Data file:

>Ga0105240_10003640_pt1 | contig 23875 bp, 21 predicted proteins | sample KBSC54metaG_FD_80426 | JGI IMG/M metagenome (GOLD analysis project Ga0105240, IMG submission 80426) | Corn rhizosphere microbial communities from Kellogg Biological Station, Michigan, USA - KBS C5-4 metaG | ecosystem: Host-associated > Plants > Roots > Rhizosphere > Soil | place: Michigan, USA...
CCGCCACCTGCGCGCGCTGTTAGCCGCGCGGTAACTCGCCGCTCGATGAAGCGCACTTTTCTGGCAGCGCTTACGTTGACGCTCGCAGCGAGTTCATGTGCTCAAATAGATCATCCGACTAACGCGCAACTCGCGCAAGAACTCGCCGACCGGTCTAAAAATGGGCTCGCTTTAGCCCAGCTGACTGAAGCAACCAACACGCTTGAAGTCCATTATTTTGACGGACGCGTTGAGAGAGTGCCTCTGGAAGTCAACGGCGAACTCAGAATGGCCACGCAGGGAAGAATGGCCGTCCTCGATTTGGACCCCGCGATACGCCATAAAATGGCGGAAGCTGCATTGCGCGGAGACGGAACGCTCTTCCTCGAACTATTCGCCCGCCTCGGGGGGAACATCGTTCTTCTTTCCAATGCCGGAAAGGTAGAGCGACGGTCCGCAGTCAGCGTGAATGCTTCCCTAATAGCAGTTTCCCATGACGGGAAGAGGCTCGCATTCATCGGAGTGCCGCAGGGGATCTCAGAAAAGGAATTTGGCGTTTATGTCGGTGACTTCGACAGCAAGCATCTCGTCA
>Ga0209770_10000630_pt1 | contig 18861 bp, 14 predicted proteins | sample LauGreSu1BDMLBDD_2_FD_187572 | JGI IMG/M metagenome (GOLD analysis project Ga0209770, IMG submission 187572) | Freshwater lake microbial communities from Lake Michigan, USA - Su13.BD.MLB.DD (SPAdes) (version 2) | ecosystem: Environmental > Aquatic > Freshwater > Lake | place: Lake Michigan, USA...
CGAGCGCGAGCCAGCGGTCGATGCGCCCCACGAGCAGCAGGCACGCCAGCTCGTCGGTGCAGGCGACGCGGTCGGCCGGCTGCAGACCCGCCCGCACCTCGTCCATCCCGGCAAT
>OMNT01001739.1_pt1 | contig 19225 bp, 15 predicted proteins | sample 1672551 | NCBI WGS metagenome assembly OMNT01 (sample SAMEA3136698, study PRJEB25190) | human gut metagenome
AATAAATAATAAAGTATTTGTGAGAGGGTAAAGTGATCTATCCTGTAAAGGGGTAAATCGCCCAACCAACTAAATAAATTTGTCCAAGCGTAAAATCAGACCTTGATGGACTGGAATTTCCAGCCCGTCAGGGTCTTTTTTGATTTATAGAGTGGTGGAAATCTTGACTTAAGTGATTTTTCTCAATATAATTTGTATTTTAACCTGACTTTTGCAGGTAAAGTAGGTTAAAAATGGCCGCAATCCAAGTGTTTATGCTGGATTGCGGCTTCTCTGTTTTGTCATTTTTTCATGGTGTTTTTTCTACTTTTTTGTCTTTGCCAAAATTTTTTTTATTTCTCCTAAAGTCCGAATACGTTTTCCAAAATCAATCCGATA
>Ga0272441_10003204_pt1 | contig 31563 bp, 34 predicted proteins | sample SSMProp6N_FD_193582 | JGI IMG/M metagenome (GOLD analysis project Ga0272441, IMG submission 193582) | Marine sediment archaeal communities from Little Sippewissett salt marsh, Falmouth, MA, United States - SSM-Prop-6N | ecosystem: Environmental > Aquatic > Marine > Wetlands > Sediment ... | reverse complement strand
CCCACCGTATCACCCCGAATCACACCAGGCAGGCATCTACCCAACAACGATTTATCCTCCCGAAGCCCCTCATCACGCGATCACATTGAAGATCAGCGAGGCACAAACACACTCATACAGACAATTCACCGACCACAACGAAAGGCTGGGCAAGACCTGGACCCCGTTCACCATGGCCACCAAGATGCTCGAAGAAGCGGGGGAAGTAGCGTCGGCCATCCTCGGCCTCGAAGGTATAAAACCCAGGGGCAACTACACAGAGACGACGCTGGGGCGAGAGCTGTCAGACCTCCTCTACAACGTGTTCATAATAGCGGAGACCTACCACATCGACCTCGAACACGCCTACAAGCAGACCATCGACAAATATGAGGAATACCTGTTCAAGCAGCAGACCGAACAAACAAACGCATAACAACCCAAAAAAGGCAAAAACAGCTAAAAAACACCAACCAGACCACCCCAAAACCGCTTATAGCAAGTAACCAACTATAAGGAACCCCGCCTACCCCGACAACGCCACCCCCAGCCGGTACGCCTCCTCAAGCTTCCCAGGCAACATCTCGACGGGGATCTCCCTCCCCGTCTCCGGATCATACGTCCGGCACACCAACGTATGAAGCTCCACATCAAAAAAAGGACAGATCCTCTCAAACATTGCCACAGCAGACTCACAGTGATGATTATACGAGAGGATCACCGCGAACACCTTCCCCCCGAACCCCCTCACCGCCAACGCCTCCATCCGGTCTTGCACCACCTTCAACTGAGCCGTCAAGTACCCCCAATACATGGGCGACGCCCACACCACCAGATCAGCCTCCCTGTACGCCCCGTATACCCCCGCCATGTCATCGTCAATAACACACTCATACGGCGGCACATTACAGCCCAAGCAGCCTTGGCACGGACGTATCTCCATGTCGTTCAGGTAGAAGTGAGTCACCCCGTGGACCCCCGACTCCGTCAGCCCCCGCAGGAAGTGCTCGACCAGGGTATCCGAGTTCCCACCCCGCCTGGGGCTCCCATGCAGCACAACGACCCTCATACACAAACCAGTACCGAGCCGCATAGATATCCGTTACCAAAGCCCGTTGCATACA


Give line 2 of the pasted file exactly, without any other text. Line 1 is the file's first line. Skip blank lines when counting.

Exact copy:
CCGCCACCTGCGCGCGCTGTTAGCCGCGCGGTAACTCGCCGCTCGATGAAGCGCACTTTTCTGGCAGCGCTTACGTTGACGCTCGCAGCGAGTTCATGTGCTCAAATAGATCATCCGACTAACGCGCAACTCGCGCAAGAACTCGCCGACCGGTCTAAAAATGGGCTCGCTTTAGCCCAGCTGACTGAAGCAACCAACACGCTTGAAGTCCATTATTTTGACGGACGCGTTGAGAGAGTGCCTCTGGAAGTCAACGGCGAACTCAGAATGGCCACGCAGGGAAGAATGGCCGTCCTCGATTTGGACCCCGCGATACGCCATAAAATGGCGGAAGCTGCATTGCGCGGAGACGGAACGCTCTTCCTCGAACTATTCGCCCGCCTCGGGGGGAACATCGTTCTTCTTTCCAATGCCGGAAAGGTAGAGCGACGGTCCGCAGTCAGCGTGAATGCTTCCCTAATAGCAGTTTCCCATGACGGGAAGAGGCTCGCATTCATCGGAGTGCCGCAGGGGATCTCAGAAAAGGAATTTGGCGTTTATGTCGGTGACTTCGACAGCAAGCATCTCGTCA